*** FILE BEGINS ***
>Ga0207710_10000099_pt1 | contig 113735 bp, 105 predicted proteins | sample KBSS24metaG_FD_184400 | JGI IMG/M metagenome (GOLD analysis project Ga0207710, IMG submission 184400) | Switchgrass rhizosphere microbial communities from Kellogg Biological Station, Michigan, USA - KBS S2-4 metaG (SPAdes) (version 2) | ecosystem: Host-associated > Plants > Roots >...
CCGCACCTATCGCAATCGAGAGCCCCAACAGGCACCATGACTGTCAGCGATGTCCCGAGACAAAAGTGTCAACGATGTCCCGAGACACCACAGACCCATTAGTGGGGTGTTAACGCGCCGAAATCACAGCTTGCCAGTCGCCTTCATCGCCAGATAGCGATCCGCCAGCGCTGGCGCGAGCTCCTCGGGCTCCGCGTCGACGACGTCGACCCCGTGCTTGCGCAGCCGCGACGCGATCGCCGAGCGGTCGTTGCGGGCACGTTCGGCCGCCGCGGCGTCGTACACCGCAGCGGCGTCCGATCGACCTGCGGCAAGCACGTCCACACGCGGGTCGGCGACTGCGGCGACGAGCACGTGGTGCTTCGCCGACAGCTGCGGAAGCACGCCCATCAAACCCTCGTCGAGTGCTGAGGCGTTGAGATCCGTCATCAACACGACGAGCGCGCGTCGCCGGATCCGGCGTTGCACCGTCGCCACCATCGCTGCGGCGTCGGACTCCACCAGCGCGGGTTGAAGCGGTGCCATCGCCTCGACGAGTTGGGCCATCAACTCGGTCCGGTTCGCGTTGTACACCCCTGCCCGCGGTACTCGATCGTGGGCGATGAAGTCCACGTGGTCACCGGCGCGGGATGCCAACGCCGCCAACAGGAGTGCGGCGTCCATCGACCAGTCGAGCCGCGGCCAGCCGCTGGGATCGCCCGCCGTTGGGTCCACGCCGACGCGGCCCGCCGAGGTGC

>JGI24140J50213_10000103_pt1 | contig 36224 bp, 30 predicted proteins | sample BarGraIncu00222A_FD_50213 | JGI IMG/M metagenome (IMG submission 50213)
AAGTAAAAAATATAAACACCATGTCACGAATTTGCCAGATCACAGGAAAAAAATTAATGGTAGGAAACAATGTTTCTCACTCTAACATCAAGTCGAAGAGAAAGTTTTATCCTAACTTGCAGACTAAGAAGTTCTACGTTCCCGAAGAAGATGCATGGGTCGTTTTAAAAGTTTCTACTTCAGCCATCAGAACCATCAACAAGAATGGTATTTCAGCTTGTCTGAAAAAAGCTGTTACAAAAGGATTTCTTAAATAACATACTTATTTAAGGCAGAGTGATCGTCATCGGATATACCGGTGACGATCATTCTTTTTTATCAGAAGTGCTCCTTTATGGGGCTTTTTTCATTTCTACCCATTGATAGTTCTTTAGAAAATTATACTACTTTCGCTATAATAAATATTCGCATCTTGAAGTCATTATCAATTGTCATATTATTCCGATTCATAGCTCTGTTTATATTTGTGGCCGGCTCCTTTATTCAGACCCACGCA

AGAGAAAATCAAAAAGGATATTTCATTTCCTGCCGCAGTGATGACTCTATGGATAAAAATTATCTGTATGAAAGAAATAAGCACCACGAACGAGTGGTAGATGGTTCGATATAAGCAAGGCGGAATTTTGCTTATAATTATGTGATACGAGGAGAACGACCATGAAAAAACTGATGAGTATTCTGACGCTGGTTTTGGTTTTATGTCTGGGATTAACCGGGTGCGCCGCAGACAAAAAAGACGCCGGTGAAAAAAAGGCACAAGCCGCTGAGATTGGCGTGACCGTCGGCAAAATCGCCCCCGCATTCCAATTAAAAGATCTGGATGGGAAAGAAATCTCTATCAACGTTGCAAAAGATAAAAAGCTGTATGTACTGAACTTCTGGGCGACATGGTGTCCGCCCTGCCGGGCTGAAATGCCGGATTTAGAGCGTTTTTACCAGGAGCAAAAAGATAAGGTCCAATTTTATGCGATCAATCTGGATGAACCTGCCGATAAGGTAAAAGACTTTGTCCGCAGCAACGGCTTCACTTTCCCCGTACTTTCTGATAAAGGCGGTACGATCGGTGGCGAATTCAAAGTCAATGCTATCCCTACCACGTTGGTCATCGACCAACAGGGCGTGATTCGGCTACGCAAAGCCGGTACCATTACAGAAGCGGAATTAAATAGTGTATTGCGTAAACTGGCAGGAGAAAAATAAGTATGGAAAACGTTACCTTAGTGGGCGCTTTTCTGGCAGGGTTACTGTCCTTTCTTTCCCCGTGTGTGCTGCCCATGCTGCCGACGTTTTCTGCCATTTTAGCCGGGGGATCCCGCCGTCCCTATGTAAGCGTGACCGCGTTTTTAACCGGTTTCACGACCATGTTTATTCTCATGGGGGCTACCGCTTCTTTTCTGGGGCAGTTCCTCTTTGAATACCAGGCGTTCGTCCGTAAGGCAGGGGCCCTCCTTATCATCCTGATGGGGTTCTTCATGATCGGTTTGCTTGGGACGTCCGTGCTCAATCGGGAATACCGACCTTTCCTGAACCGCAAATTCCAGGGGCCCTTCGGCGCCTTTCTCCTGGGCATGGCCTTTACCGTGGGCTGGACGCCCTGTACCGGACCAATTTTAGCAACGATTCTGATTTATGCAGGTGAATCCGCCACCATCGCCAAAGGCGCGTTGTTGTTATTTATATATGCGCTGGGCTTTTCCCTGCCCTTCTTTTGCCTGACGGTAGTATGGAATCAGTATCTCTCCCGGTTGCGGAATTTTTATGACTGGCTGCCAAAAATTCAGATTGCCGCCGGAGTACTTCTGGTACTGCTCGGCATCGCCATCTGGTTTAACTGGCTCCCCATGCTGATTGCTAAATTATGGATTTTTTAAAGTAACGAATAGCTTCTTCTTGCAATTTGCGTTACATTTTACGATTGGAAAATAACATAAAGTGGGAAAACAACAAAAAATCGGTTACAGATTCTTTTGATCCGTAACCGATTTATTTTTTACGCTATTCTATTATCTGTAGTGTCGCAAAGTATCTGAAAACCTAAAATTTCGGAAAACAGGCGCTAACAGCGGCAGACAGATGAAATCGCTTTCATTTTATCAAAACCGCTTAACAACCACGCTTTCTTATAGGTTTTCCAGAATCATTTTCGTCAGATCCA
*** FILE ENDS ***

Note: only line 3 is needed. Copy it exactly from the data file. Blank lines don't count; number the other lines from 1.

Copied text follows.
>JGI24140J50213_10000103_pt1 | contig 36224 bp, 30 predicted proteins | sample BarGraIncu00222A_FD_50213 | JGI IMG/M metagenome (IMG submission 50213)